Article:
LG Chem, South Korea’s leading chemical maker, said Tuesday that it has clinched a $10 million contract to develop a lithium ion battery for U.S. automakers.
Under the deal with U.S. Advanced Battery Consortium, LG Chem will develop a high-powered, high-capacity lithium-ion battery for plug-in electric vehicles by 2013, the company said.
The consortium is composed of the U.S. Department of Energy and three U.S. carmakers ― General Motors, Ford and Chrysler.
LG Chem said that the project focuses on cost-cutting efforts to lower prices of lithium ion batteries and will contribute to popularizing electric cars.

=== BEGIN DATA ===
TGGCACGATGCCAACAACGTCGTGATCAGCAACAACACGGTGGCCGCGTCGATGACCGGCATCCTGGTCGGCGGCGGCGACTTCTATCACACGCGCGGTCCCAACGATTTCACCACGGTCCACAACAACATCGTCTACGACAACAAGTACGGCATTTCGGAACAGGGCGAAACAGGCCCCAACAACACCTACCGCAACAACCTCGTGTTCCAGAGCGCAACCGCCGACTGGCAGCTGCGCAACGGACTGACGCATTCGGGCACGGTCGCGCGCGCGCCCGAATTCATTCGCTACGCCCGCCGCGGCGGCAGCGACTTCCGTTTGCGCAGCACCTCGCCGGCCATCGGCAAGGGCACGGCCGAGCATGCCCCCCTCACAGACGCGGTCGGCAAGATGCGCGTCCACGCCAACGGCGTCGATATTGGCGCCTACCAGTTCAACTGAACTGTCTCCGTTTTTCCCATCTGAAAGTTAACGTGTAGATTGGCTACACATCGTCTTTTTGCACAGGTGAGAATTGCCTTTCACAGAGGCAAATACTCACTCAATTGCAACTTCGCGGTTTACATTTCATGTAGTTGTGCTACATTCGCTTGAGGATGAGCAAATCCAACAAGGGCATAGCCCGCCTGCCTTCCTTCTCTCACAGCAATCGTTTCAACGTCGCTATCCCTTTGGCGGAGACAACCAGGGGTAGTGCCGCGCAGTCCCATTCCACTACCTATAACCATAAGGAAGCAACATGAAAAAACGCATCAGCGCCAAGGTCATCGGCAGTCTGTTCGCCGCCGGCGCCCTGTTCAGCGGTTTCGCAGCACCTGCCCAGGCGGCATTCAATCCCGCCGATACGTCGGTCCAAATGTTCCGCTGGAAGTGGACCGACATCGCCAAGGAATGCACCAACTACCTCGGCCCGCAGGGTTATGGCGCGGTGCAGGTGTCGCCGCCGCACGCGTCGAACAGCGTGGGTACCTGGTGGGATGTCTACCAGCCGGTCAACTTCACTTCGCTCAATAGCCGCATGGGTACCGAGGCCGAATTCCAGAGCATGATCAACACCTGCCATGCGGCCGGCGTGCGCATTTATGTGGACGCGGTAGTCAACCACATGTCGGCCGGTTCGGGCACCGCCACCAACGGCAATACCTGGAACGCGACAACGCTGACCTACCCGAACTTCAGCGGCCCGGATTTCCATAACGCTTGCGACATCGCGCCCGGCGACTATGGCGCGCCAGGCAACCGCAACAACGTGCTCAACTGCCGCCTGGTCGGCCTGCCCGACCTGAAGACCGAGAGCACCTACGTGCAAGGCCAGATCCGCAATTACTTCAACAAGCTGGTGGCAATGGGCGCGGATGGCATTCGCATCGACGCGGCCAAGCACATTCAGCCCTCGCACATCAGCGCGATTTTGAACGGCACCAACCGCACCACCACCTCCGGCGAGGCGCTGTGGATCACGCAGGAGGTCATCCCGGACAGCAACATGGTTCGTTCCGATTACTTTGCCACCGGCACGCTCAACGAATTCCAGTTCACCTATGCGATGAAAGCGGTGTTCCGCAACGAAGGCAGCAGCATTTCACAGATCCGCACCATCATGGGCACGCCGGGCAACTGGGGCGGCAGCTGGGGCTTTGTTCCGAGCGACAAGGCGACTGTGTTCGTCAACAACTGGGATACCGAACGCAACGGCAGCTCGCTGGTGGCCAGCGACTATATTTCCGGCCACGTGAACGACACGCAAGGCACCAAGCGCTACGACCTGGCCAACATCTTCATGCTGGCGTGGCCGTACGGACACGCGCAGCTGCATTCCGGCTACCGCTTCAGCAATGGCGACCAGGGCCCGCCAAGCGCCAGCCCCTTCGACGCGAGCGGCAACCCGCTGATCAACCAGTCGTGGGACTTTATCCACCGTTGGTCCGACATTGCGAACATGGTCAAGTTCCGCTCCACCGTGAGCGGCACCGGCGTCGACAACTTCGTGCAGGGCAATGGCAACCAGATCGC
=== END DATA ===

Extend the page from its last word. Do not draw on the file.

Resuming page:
LG Chem has won four battery development projects ordered by USABC since its U.S. unit carried out a $4.6 million project in 2004.
The company is leading the U.S. market by supplying batteries for GM’s Chevrolet Volt electric vehicle and the Ford Focus.
LG Chem said that it will invest a total of 2 trillion won ($1.89 billion) in plants in South Korea and the U.S. by 2013 to expand its capacity to provide batteries for over 350,000 vehicles.
The company said that it will command 25 percent of market share and reach 4 trillion won in sales in 2015.
“LG Chem has outstanding technology in performance and the stability to lead the world’s electric car battery market,” said Peter Bahnsuk Kim, vice chairman of LG Chem. “We will focus on research and development of next-generation batteries and solidify our status as a leader in the sector.”